Oral Medicine & Pathology

Aphthae ( Recurrent Aphthous Stomatitis ): Clinical Features, Incidence, Etiology, Diagnosis, Management



(Recurrent aphthous stomatitis – RAS)


Clinical features

– Recurrent ulcers.

– There are three distinct clinical patterns:



1. Minor


2. Major


3. Herpetiform ulcers

– Small ulcers (<4 mm) on mobile mucosa (mostly labial and buccal mucosae).

– Less than five ulcers at one time.

– Healing within 14 days.

– Erythematous borders.

– No vesicle formation.

– No scarring.

– large ulcers (may be >1 cm).

– any site including dorsum of tongue and hard palate.

– Healing within 1-3 months.

– With scarring.

– Extreme pain and lymph node enlargement are common.

– Multiple (10-100).

– Minute (1-2 mm) ulcers that coalesce to produce   ragged ulcers.

– Any part of the oral mcosa, more frequently tip of the tongue, labial mcosa, margins of the tongue.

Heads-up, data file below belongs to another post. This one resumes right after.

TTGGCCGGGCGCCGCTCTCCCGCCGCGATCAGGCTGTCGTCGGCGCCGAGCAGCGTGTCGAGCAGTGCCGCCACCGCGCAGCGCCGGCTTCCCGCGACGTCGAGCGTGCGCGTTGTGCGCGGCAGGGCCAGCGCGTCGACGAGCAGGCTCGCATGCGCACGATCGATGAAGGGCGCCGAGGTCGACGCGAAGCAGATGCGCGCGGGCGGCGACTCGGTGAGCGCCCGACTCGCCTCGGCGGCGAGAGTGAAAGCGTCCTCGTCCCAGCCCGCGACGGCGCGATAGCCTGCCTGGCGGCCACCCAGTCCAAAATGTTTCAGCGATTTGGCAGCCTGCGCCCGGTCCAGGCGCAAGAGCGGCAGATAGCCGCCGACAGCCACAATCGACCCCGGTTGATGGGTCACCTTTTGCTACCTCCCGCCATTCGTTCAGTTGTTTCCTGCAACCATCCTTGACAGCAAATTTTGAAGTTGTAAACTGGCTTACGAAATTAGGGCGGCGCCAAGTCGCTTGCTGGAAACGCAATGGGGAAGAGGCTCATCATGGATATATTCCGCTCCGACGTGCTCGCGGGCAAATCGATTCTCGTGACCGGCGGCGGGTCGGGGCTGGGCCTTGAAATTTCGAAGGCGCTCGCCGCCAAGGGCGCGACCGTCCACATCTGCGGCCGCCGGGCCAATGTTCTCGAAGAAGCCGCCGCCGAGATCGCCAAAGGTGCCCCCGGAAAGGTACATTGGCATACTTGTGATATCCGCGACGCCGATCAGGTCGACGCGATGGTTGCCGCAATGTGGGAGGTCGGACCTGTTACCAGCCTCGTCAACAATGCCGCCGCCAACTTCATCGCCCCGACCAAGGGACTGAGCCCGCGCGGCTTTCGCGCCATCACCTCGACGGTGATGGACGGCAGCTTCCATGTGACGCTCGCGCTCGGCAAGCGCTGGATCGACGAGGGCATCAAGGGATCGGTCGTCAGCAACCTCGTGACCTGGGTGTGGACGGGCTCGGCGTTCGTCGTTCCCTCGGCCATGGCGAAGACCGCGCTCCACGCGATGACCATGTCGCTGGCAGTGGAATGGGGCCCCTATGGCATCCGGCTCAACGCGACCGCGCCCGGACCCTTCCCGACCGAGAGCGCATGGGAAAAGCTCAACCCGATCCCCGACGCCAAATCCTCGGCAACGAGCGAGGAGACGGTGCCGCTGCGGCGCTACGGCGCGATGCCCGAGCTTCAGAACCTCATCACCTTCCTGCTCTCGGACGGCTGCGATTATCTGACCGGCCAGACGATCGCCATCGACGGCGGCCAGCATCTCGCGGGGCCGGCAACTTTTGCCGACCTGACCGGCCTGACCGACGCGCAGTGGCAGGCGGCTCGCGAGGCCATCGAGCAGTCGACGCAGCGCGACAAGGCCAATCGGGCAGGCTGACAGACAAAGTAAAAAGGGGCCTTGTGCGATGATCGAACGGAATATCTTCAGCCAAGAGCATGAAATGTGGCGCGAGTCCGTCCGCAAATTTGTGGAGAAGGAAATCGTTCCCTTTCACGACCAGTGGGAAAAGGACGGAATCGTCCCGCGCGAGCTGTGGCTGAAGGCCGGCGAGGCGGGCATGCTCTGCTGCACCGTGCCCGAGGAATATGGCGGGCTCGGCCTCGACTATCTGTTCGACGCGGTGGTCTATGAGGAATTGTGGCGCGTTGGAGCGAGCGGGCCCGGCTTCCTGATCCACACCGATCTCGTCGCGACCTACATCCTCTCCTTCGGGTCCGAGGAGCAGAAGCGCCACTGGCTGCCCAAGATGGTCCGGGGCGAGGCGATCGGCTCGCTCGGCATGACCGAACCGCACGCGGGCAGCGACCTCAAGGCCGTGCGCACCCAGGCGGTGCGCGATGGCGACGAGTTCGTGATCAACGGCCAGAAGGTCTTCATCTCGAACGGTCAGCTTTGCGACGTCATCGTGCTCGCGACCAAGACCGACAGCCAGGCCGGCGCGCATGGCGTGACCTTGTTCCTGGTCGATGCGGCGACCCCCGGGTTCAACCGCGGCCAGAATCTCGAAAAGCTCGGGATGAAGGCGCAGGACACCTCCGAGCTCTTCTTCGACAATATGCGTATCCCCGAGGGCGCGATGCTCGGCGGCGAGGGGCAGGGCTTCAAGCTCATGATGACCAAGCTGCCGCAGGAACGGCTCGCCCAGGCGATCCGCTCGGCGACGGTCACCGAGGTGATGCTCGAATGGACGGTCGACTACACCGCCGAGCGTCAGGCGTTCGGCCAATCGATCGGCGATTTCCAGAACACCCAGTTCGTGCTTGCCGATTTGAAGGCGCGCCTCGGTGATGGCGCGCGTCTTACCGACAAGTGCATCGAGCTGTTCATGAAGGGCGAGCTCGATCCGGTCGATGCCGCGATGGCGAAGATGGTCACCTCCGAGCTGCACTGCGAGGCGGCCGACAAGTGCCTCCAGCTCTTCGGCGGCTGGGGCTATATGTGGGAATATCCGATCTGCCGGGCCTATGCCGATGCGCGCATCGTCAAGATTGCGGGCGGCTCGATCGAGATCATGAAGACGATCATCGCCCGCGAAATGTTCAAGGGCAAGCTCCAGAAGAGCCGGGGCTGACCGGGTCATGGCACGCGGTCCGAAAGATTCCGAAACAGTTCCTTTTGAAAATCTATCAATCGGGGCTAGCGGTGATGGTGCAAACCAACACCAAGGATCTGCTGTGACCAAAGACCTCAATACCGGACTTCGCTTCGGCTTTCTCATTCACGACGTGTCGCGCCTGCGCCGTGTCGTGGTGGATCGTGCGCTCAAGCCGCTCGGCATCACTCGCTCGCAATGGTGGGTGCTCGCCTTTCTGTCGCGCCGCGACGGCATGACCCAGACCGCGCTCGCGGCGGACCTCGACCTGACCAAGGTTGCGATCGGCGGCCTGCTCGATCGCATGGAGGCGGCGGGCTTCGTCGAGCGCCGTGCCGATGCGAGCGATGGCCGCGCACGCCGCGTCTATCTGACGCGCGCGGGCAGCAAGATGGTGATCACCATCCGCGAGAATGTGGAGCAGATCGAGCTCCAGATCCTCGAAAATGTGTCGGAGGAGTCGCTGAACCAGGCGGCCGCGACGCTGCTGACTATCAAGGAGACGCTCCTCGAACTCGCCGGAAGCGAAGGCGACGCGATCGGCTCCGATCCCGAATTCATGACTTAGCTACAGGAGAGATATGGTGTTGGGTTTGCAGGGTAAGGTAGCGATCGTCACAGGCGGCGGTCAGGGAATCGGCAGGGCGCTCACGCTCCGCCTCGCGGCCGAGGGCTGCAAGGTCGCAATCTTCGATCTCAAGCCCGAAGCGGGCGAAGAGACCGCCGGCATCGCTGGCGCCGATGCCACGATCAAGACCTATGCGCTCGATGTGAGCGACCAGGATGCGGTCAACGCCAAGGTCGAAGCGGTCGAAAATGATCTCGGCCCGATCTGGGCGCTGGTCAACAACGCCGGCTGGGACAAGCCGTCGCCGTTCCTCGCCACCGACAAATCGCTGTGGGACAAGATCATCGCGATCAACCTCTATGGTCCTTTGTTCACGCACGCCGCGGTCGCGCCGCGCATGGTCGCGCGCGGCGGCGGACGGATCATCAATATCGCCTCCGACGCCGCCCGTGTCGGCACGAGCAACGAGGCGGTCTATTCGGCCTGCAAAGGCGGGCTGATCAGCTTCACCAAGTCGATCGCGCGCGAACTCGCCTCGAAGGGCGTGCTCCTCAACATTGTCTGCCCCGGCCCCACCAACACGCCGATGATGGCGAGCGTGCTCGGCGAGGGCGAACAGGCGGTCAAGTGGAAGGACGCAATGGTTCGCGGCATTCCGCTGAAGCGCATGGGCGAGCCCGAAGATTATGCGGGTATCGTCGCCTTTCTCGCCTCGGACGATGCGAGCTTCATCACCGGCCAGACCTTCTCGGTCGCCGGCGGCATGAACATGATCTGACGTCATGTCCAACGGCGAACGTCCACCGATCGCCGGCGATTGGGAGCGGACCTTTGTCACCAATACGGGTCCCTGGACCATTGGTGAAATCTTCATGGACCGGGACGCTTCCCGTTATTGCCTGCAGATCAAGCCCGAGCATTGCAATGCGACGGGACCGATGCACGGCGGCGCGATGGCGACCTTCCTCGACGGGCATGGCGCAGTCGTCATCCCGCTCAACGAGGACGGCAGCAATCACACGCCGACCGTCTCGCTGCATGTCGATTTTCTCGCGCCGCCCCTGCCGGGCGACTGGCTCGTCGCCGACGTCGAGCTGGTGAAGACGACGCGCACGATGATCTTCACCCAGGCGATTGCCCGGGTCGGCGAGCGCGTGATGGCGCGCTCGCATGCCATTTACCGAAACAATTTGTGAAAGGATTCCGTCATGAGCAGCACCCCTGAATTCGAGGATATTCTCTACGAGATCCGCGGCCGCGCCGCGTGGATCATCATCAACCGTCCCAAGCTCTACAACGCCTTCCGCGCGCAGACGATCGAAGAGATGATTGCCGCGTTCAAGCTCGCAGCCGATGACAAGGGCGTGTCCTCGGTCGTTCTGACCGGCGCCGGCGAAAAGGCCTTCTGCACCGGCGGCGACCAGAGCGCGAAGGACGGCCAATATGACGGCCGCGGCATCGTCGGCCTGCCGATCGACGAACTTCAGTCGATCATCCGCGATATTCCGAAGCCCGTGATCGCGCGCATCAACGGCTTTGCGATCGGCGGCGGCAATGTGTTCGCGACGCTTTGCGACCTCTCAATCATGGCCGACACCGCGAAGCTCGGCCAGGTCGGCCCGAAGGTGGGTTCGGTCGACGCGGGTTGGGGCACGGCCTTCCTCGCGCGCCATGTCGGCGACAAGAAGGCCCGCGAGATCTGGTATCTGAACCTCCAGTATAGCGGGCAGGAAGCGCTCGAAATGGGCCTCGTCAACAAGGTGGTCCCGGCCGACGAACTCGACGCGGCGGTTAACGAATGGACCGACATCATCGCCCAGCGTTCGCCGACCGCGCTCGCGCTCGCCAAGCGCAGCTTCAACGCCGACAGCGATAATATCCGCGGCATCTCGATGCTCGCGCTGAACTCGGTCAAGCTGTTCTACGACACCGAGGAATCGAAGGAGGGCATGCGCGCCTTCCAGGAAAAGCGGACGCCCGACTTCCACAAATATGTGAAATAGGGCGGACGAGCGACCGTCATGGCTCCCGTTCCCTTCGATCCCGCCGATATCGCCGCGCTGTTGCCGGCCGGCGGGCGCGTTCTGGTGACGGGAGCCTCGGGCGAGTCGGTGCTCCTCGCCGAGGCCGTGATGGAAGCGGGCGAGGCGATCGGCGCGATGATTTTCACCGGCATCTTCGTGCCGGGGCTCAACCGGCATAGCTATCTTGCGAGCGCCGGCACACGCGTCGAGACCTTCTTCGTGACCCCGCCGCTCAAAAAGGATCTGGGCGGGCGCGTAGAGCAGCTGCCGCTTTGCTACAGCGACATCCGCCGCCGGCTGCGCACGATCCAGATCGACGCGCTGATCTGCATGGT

– About 25% of population, mostly non-smokers.


– Unclear.

– No reliable evidence of autoimmune disease or any classical immunological reactions.

– May be cell-mediated immune responses with cross-reactivity between Streptococcus sanguis, heat shock protein and oral mucosal tissue.

Underlying predisposing factors seen in a minority include:

Haematinic deficiency (iron, folate or vitamin B12) in 10-20%.

– Relationship with luteal phase of menstruation (rarely).

– Stress.

– Food allergies.

HIV disease (major aphthae).

– Some drugs.

Onset is usually in childhood or adolescence.

Later onset may signify haematinic deficiency or HIV disease.


Diagnosed from history and clinical features.

– A blood picture is useful to exclude deficiencies.

There is no diagnostic test of value.

Differentiate from other causes of mouth ulcers, especially Behçet’s syndrome.


Treat any underlying predisposing factors.

– Treat aphthae with chlorhexidine 0.2% aqueous mouthwash or topical corticosteroids (hydrocortisone hemisuccinate 2.5 mg pellets or 0.1% triamcinolone acetonide in orabase) or tetracycline rinses.

– Rarely, more potent topical steroids or other agents such as thalidomide may be needed.Minor aphthaeMinor Aphthae of the tongueMajor Aphthae of the buccal mucosa.Herpetiform Aphthae of the palate.